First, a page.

Under the direction of new associate professor Guohao Dai, the Department of Bioengineering at Northeastern University Mass. is one step closer to The 3D Printed Heart. Being such a delicate process, Dai has developed his own 3D printer and compatible software, for a process that has so far been able to create vascular-tissue suitable for drug testing and replicating the behaviour of diseases. His research looks specifically at the tissue’s blood-flow capabilities.

More complicated than just 'tube', arteries have a complex multi-layer structure. Image via: full-health.com

More complicated than just ‘tube’, arteries have a complex multi-layer structure. Image via: full-health.com

With such excellence in the field of bioengineering, 3DPI were not surprised to learn that Dai completed his Ph.D Fluid Mechanics and Vascular Surgery with MIT, and furthered his studies at Harvard Univeristy. MIT is one of the key contenders in 3D printing research, having launched the Fab Lab movement in 2002 and recently developing Foundry software, termed ‘the PhotoShop of 3D printing’. Harvard on the other hand, have spearheaded organ-a-chip research, particularly in October’s heart-on-a-chip development.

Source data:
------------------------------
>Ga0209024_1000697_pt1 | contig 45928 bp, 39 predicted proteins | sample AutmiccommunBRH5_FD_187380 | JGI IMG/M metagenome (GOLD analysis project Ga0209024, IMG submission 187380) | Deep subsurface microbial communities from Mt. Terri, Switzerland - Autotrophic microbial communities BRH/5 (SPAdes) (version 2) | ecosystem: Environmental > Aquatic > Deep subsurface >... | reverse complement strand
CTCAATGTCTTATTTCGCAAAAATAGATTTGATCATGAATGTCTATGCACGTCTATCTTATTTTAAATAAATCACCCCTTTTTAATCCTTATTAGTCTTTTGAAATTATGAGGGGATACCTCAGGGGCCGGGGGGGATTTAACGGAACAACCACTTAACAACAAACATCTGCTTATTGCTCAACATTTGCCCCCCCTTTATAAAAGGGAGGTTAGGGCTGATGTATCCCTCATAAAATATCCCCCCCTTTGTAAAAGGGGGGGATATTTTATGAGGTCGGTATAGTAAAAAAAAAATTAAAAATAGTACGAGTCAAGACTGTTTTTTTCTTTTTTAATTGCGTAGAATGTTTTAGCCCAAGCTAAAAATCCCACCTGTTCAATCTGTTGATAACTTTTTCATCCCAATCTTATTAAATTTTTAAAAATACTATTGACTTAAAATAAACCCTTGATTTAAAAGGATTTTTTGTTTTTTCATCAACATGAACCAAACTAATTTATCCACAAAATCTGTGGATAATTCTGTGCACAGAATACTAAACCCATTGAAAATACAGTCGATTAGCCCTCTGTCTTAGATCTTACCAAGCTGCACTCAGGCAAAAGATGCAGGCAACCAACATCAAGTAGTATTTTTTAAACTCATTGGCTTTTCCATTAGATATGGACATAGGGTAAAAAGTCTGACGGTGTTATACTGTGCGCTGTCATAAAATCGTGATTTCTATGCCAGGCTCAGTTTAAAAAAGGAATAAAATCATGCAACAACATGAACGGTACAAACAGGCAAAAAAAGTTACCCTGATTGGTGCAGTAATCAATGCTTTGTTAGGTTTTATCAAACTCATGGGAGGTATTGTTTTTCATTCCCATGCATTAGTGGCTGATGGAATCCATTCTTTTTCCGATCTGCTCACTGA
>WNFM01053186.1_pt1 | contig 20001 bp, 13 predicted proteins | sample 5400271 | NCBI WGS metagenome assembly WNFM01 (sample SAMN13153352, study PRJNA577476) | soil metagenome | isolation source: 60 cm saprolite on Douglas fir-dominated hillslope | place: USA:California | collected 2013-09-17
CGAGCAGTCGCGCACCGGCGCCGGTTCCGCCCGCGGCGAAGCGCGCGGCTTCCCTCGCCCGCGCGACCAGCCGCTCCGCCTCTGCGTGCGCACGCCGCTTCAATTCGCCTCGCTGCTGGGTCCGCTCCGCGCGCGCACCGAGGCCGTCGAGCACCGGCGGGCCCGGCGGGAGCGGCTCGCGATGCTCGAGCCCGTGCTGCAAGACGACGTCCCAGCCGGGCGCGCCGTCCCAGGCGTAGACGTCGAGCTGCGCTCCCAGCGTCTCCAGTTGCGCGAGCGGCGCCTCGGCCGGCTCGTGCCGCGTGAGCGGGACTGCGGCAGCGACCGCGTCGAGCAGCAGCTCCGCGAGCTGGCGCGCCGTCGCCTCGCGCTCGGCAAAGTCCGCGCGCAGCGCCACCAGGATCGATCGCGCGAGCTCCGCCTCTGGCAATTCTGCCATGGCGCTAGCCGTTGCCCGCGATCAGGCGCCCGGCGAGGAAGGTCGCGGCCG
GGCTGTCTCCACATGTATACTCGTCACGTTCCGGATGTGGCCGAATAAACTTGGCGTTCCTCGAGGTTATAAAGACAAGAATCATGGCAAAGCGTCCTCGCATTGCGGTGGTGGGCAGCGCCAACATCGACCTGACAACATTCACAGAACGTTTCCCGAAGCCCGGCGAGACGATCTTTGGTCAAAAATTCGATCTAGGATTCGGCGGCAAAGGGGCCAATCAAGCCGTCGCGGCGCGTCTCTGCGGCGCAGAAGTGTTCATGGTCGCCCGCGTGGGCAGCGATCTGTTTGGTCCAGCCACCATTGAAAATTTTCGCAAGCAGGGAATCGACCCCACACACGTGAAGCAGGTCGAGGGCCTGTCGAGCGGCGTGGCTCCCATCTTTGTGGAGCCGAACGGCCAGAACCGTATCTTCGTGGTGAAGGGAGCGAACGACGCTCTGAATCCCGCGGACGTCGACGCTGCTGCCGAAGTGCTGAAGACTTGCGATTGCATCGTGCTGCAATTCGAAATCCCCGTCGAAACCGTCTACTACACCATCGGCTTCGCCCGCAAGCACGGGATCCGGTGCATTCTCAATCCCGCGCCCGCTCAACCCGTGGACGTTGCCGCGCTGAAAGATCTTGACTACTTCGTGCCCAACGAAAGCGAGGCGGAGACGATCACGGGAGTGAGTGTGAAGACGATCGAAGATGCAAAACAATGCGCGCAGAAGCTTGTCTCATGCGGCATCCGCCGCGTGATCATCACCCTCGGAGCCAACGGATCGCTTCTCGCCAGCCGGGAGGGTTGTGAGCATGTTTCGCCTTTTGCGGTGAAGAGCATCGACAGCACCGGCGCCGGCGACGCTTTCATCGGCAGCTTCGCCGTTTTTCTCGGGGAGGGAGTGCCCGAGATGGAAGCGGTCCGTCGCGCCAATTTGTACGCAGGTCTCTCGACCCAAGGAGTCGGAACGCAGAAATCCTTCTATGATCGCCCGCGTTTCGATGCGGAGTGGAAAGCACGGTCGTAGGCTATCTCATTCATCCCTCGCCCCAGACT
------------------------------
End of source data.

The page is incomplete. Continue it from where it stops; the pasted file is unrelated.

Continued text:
A preview of Dai’s 3D bio-printing can be found in a paper published in 2014 titled Generation of Multi-scale Vascular Network System Within 3D Hydrogel Using 3D Bio-printing Technology. In the schematic below you can see the process put together by Dai and researchers Vivian K. Lee, Alison M. Lanzi, Haygan Ngo, Seung-Schik Yoo, and Peter A. Vincent.

'Channel construction and fibrin deposition procedure using 3D bio-printer.' Schematic via: Lee, V.K., Lanzi, A.M., Ngo, H. et al.

‘Channel construction and fibrin deposition procedure using 3D bio-printer.’ Schematic via: Lee, V.K., Lanzi, A.M., Ngo, H. et al.

The overall goal of his research at Northeastern, which is funded in part by the National Institute of Health and the American Heart Association is, to quote the university’s news on the project: ‘to provide a basis for developing novel therapeutic approaches to vascular related disorders such as cardiovascular and neurovascular diseases and cancer progression in blood vessels.’

Featured image shows the Northeastern University campus Photo via: Mary Knox Merrill / Northeastern University